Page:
This is not a new post, I originally wrote and published it nearly six years ago. However, based on a number of discussions I have been party to over the last few weeks, not much has changed since it was published so I thought I would repost it as a prologue for a new series of blog posts about risk, risk assessment and risk management.
One common misconception of risk management that I have come up against time and time again is that by managing a risk it has been eliminated and can be closed and removed from the risk register. This is simply not the case as risks can evolve and change over time for any number of reasons.
One of the biggest challenges of risk management is for the risk owner (usually the business owner of the information or process) to select an appropriate risk response so that a risk is brought in line with their risk appetite. This can be achieved by selecting one or more of the following risk response options:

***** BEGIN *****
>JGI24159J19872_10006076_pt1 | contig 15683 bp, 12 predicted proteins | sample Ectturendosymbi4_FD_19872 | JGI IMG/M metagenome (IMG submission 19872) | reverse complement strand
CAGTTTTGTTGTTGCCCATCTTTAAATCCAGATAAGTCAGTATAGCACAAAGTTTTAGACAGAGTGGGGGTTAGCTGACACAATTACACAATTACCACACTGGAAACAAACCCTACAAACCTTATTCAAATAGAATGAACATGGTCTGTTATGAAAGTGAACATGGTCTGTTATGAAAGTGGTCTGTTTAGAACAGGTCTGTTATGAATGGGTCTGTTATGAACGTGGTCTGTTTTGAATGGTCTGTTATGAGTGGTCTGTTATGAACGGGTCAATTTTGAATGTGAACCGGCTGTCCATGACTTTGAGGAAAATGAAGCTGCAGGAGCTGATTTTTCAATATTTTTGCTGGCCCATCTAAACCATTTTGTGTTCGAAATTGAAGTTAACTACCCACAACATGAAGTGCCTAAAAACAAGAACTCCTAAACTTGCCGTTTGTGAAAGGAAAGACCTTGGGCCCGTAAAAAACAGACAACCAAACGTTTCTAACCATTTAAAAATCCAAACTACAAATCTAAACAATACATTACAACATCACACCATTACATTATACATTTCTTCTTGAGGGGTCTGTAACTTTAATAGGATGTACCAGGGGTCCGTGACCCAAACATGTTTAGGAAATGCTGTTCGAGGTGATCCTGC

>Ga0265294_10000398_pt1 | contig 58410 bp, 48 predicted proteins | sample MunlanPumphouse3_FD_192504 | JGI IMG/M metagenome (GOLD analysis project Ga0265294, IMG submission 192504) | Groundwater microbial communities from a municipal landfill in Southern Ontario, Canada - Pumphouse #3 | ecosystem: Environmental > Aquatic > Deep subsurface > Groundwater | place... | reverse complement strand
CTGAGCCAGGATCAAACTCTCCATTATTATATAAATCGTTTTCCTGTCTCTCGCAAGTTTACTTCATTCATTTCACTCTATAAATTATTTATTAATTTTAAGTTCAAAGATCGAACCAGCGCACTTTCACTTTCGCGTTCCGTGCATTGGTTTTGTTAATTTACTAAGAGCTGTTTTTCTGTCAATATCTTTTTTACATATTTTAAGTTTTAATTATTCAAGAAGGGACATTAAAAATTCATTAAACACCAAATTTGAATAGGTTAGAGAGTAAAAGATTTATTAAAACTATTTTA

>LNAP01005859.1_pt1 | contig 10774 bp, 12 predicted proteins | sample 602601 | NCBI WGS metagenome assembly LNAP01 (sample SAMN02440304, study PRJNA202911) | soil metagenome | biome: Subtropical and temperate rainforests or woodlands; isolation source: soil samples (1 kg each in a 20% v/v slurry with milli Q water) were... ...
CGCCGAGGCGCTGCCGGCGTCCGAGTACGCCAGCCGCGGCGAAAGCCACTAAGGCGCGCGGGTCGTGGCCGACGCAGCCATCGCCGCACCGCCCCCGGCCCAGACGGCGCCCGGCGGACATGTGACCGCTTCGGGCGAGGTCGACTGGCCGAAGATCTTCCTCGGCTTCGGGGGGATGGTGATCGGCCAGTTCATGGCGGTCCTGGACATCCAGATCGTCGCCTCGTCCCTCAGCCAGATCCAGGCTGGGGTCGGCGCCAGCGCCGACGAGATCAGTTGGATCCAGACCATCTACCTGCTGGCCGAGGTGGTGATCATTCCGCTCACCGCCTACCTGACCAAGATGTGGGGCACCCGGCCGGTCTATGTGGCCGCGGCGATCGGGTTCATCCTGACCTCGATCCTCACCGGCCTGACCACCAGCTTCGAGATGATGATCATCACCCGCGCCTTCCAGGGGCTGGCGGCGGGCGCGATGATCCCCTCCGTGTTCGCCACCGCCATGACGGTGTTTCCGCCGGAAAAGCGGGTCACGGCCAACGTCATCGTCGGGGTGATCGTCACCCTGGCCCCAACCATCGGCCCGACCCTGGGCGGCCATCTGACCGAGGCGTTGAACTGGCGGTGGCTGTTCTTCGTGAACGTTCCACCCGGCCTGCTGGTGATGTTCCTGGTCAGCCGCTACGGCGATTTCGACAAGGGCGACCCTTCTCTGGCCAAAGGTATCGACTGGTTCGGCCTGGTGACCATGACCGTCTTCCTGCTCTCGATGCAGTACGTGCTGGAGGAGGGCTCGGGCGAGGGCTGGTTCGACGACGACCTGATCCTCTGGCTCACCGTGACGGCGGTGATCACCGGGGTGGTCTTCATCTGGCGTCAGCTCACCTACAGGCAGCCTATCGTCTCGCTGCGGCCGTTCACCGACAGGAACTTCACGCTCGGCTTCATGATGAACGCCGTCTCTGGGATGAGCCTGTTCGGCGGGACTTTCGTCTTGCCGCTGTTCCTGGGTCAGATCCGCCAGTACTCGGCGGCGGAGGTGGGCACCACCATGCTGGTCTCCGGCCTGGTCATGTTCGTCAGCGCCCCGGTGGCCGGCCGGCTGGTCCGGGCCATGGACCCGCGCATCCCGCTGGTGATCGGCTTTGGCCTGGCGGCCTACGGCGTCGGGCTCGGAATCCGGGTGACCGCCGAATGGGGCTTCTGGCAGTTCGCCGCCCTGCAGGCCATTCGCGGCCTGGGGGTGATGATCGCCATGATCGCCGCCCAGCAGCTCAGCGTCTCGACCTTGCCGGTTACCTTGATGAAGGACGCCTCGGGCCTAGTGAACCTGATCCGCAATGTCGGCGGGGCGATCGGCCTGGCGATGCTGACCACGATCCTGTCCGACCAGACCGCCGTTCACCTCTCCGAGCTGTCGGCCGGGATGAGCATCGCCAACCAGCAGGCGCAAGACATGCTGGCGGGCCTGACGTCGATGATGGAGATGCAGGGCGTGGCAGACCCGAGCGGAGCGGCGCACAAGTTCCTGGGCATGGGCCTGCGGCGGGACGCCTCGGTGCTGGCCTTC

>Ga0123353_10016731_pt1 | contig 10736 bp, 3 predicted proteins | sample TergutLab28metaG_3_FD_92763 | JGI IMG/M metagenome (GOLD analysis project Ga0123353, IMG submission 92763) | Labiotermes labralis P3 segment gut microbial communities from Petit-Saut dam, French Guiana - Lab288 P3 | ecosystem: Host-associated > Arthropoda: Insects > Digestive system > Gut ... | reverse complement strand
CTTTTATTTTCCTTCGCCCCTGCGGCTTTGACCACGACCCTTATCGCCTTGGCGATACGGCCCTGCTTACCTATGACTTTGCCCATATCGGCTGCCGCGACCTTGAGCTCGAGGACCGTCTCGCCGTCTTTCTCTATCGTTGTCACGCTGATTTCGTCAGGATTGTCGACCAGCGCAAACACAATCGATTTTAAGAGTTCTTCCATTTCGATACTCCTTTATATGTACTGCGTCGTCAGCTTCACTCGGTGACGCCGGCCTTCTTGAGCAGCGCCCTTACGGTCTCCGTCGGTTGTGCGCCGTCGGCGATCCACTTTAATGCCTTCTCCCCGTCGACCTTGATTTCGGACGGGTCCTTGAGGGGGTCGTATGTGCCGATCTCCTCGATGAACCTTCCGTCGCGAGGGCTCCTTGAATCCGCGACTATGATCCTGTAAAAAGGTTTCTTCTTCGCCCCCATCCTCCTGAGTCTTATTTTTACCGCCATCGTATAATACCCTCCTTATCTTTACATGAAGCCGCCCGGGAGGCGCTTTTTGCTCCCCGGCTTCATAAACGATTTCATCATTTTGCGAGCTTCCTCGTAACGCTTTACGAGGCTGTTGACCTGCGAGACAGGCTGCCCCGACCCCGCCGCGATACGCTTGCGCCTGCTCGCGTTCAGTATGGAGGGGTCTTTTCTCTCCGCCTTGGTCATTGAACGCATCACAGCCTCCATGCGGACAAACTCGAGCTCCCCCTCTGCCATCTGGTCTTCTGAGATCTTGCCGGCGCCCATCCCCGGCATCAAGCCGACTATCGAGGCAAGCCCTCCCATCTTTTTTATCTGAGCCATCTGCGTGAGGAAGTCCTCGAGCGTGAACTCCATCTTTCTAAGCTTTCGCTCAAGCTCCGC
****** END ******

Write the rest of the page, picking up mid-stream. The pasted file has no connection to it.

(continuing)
- Avoid – stop the activity giving rise to the risk;
- Treat – implement controls to reduce the likelihood and/or impact;
- Transfer – transfer or share all or part of the impact;
- Accept – accept the current level of risk.
Any of these risk responses may be appropriate for a given risk scenario. However, only one will eliminate the risk – risk avoidance (sometimes referred to as risk termination or elimination). All of the other options require the risk to be monitored and reviewed on a regular basis to ensure that the risk does not increase over time. As a result, they should not be removed from the risk register.
Experience has taught me that very few organisations are willing to cease the activity introducing a risk and nor should they be, after all it is impossible to seize an opportunity without taking risks. However, to take full advantage of an opportunity it is important to manage those risks and by not monitoring risks that have been treated, transferred or accepted the business may be taking on more risk that it would tolerate.